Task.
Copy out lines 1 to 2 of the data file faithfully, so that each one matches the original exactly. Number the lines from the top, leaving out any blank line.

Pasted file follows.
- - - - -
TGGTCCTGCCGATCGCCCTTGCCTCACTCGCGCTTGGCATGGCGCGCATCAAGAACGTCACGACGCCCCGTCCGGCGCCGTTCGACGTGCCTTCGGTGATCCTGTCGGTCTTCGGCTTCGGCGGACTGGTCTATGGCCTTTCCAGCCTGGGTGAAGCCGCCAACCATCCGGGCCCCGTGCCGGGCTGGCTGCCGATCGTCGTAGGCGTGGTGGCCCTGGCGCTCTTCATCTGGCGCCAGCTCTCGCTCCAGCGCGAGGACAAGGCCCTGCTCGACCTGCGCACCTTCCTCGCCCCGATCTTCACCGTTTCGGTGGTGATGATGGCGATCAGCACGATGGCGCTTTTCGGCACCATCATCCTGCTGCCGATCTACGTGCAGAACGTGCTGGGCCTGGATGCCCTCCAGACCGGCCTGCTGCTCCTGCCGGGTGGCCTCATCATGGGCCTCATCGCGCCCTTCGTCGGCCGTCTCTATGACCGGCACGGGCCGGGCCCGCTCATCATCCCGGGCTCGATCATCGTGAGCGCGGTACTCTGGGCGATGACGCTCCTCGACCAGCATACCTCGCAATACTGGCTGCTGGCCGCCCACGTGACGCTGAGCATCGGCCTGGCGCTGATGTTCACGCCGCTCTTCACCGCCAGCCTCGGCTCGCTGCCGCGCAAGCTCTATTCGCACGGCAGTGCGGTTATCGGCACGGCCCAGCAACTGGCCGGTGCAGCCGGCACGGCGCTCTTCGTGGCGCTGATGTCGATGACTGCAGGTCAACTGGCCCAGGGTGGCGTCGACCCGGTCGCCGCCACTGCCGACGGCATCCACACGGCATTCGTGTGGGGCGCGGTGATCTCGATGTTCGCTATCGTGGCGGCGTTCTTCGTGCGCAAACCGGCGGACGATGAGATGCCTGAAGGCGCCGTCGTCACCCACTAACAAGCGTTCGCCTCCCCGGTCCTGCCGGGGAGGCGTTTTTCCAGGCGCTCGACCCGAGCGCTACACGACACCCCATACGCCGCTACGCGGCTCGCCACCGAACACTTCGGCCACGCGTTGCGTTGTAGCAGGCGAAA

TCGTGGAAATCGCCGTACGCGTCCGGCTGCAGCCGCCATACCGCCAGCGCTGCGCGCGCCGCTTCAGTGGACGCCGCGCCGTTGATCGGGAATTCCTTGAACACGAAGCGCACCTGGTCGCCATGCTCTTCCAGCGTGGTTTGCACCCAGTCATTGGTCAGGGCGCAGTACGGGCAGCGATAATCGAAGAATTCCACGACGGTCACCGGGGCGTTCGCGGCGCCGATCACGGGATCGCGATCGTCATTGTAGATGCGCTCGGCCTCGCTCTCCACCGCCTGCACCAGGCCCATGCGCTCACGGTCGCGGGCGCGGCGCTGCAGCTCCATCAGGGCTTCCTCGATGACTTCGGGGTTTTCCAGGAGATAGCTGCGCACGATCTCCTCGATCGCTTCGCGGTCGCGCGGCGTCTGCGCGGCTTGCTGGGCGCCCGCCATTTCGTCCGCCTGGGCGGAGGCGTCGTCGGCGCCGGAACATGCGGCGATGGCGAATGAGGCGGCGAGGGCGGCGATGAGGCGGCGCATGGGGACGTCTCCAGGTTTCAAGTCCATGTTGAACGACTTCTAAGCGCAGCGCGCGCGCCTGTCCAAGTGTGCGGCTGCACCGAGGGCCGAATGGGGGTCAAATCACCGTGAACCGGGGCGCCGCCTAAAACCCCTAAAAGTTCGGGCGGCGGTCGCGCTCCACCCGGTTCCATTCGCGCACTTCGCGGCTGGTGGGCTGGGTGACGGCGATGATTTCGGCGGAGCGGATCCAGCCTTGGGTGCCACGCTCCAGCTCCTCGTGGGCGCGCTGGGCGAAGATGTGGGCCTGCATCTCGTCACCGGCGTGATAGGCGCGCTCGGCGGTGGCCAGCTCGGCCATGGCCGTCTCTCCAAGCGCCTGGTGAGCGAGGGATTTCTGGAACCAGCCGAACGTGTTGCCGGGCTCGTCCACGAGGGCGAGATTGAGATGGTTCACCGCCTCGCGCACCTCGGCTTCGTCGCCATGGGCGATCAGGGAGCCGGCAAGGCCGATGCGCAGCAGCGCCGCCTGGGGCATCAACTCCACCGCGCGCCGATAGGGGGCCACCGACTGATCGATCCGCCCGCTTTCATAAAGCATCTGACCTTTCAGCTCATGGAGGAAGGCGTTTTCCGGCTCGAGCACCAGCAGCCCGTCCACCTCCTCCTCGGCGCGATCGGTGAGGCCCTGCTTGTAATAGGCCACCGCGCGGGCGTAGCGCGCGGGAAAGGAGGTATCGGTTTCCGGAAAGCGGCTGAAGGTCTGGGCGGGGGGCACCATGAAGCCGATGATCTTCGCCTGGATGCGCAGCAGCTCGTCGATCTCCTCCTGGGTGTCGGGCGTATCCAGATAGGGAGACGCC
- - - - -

TGGTCCTGCCGATCGCCCTTGCCTCACTCGCGCTTGGCATGGCGCGCATCAAGAACGTCACGACGCCCCGTCCGGCGCCGTTCGACGTGCCTTCGGTGATCCTGTCGGTCTTCGGCTTCGGCGGACTGGTCTATGGCCTTTCCAGCCTGGGTGAAGCCGCCAACCATCCGGGCCCCGTGCCGGGCTGGCTGCCGATCGTCGTAGGCGTGGTGGCCCTGGCGCTCTTCATCTGGCGCCAGCTCTCGCTCCAGCGCGAGGACAAGGCCCTGCTCGACCTGCGCACCTTCCTCGCCCCGATCTTCACCGTTTCGGTGGTGATGATGGCGATCAGCACGATGGCGCTTTTCGGCACCATCATCCTGCTGCCGATCTACGTGCAGAACGTGCTGGGCCTGGATGCCCTCCAGACCGGCCTGCTGCTCCTGCCGGGTGGCCTCATCATGGGCCTCATCGCGCCCTTCGTCGGCCGTCTCTATGACCGGCACGGGCCGGGCCCGCTCATCATCCCGGGCTCGATCATCGTGAGCGCGGTACTCTGGGCGATGACGCTCCTCGACCAGCATACCTCGCAATACTGGCTGCTGGCCGCCCACGTGACGCTGAGCATCGGCCTGGCGCTGATGTTCACGCCGCTCTTCACCGCCAGCCTCGGCTCGCTGCCGCGCAAGCTCTATTCGCACGGCAGTGCGGTTATCGGCACGGCCCAGCAACTGGCCGGTGCAGCCGGCACGGCGCTCTTCGTGGCGCTGATGTCGATGACTGCAGGTCAACTGGCCCAGGGTGGCGTCGACCCGGTCGCCGCCACTGCCGACGGCATCCACACGGCATTCGTGTGGGGCGCGGTGATCTCGATGTTCGCTATCGTGGCGGCGTTCTTCGTGCGCAAACCGGCGGACGATGAGATGCCTGAAGGCGCCGTCGTCACCCACTAACAAGCGTTCGCCTCCCCGGTCCTGCCGGGGAGGCGTTTTTCCAGGCGCTCGACCCGAGCGCTACACGACACCCCATACGCCGCTACGCGGCTCGCCACCGAACACTTCGGCCACGCGTTGCGTTGTAGCAGGCGAAA

TCGTGGAAATCGCCGTACGCGTCCGGCTGCAGCCGCCATACCGCCAGCGCTGCGCGCGCCGCTTCAGTGGACGCCGCGCCGTTGATCGGGAATTCCTTGAACACGAAGCGCACCTGGTCGCCATGCTCTTCCAGCGTGGTTTGCACCCAGTCATTGGTCAGGGCGCAGTACGGGCAGCGATAATCGAAGAATTCCACGACGGTCACCGGGGCGTTCGCGGCGCCGATCACGGGATCGCGATCGTCATTGTAGATGCGCTCGGCCTCGCTCTCCACCGCCTGCACCAGGCCCATGCGCTCACGGTCGCGGGCGCGGCGCTGCAGCTCCATCAGGGCTTCCTCGATGACTTCGGGGTTTTCCAGGAGATAGCTGCGCACGATCTCCTCGATCGCTTCGCGGTCGCGCGGCGTCTGCGCGGCTTGCTGGGCGCCCGCCATTTCGTCCGCCTGGGCGGAGGCGTCGTCGGCGCCGGAACATGCGGCGATGGCGAATGAGGCGGCGAGGGCGGCGATGAGGCGGCGCATGGGGACGTCTCCAGGTTTCAAGTCCATGTTGAACGACTTCTAAGCGCAGCGCGCGCGCCTGTCCAAGTGTGCGGCTGCACCGAGGGCCGAATGGGGGTCAAATCACCGTGAACCGGGGCGCCGCCTAAAACCCCTAAAAGTTCGGGCGGCGGTCGCGCTCCACCCGGTTCCATTCGCGCACTTCGCGGCTGGTGGGCTGGGTGACGGCGATGATTTCGGCGGAGCGGATCCAGCCTTGGGTGCCACGCTCCAGCTCCTCGTGGGCGCGCTGGGCGAAGATGTGGGCCTGCATCTCGTCACCGGCGTGATAGGCGCGCTCGGCGGTGGCCAGCTCGGCCATGGCCGTCTCTCCAAGCGCCTGGTGAGCGAGGGATTTCTGGAACCAGCCGAACGTGTTGCCGGGCTCGTCCACGAGGGCGAGATTGAGATGGTTCACCGCCTCGCGCACCTCGGCTTCGTCGCCATGGGCGATCAGGGAGCCGGCAAGGCCGATGCGCAGCAGCGCCGCCTGGGGCATCAACTCCACCGCGCGCCGATAGGGGGCCACCGACTGATCGATCCGCCCGCTTTCATAAAGCATCTGACCTTTCAGCTCATGGAGGAAGGCGTTTTCCGGCTCGAGCACCAGCAGCCCGTCCACCTCCTCCTCGGCGCGATCGGTGAGGCCCTGCTTGTAATAGGCCACCGCGCGGGCGTAGCGCGCGGGAAAGGAGGTATCGGTTTCCGGAAAGCGGCTGAAGGTCTGGGCGGGGGGCACCATGAAGCCGATGATCTTCGCCTGGATGCGCAGCAGCTCGTCGATCTCCTCCTGGGTGTCGGGCGTATCCAGATAGGGAGACGCC